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AGRICULTURE
Agriculture was in Greece a leading industry, at least as early as Homer. The soil was stubborn, fertile plains being comparatively few, and mountains and rocky ground preponderating. But, favoured by a genial climate, agriculture was carried on almost everywhere with a zeal to which the wants of a dense population added their stimulus. That it was regarded as the very groundwork of social life is shown by the fact that its guardian goddess Demeter (Lat. Ceres), presided also over wedlock and law. It was looked upon as the most legitimate way of earning a livelihood. It was carried to the highest pitch in the Peloponnesus, where every scrap of cultivable soil was made to yield its crop, as maybe seen to this day by the artificial terraces that scarp every mountain-slope. Much care was bestowed on irrigation. Scarcity of water was supplemented by artificial means; provision was made against irregular bursts of mountain torrents by embarking and regulating the natural outlets, while moist lands were channelled and stagnant waters drained. Water was distributed everywhere by ditches and canals, under the supervision of State officials; and laws of ancient date guarded against the unfair use of a water-course to a neighbour's damage. The land was mainly cultivated by slaves and serfs, though field-labour was not deemed dishonourable to the freeman, ex- cept where law and custom forbade his engaging in any sort of handicraft, as at Sparta. In some countries, especially Arcadia, the old-world plan of every man tilling his field with his own hand remained in force to the latest times; and even eminent statesmen like Philopoemen would not give it up. Four kinds of grain were chiefly grown: wheat, barley, and two kinds of spelt, to all of which the climate allowed two sowings in the year, beside millet, sesame, various leguminous plants, and several sorts of herbage for fodder. With no less diligence was Greek husbandry applied to gardening, especially to the cultivation of the vine. This, while steadily pursued on the mainland, was developed to an extraordinary extent in the islands, most of which, owing to their mountainous character, did not afford their inhabitants sufficient arable soil. In olive-culture no part of Greece competed with Attica, which also produced the best figs, the fruit most widely cultivated. Kitchen-gardening was practised on the largest scale in Boeotia. Considering the enormous consumption of flowers in wreaths, the rearing of them, especially of the rose, lily, narcissus, and violet, must have been a lucrative business, at least in the neighbourhood of great towns. Meadow-farming was of next to no importance, few districts having a soil adapted for it, and such meadows as there were being used for pasture rather than haymaking.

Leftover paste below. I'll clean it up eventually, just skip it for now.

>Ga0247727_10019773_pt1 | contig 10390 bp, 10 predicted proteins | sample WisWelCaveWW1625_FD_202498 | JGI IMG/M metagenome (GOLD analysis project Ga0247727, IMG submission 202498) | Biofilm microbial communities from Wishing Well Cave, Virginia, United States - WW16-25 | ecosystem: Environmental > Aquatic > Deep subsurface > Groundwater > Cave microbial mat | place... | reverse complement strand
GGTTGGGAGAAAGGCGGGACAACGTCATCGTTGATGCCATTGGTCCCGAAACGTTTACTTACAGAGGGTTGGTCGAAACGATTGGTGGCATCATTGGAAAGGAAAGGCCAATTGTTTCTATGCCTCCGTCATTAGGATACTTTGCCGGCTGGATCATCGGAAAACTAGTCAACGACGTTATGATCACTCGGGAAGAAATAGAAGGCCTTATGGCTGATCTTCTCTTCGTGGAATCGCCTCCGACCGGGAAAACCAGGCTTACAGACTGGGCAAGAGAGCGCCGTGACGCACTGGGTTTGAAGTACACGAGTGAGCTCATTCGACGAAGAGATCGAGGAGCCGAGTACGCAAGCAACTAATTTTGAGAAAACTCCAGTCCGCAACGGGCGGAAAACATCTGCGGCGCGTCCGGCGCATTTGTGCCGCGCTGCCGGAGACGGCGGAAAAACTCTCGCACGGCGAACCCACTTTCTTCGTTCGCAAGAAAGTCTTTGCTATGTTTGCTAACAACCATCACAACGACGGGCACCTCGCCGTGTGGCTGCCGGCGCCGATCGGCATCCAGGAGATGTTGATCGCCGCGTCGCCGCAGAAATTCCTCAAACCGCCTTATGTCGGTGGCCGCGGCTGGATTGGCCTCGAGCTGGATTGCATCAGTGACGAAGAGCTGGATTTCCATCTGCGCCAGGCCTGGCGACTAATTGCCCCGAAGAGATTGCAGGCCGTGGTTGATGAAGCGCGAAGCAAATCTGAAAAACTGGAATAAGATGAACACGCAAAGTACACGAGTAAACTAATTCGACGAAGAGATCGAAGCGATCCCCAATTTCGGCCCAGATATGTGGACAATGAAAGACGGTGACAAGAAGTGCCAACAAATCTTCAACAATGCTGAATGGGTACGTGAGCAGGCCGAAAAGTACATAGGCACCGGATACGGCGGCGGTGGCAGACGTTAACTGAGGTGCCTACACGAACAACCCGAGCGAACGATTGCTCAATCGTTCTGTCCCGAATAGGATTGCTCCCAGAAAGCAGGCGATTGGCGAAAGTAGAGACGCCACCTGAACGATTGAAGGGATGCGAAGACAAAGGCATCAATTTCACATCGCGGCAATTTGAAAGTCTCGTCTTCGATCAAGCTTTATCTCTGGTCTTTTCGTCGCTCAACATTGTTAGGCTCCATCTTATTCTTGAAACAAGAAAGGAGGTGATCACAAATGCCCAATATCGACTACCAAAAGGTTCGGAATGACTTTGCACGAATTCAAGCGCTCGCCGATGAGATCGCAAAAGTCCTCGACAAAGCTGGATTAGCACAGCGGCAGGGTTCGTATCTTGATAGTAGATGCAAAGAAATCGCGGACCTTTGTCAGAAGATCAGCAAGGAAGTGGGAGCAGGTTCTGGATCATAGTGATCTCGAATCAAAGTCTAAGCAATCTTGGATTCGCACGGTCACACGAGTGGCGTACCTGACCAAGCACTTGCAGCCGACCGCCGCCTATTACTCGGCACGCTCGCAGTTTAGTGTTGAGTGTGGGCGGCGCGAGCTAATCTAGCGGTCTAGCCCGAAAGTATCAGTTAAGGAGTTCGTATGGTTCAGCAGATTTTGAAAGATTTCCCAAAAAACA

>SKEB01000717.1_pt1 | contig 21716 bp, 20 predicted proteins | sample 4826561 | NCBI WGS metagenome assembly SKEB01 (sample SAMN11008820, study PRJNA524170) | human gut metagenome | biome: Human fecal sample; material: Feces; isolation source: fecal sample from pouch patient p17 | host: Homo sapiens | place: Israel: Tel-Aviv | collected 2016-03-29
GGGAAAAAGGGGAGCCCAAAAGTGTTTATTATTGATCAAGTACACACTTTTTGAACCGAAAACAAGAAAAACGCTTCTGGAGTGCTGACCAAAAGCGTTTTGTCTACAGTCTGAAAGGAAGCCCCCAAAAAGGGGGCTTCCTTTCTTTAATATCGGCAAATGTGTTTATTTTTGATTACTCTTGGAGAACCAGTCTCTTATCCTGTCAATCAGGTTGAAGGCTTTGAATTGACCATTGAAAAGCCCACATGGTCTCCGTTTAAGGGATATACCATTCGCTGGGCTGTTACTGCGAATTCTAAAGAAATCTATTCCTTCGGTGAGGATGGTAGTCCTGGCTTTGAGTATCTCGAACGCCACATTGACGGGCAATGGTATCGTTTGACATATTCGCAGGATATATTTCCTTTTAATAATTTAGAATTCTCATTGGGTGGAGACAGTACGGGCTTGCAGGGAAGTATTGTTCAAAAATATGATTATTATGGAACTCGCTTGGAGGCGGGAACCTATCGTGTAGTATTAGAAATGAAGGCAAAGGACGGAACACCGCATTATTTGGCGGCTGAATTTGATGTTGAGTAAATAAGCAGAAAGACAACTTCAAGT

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gutter splint
gutter splint
PLACE HOLDER FOR COUNTER
gutter splint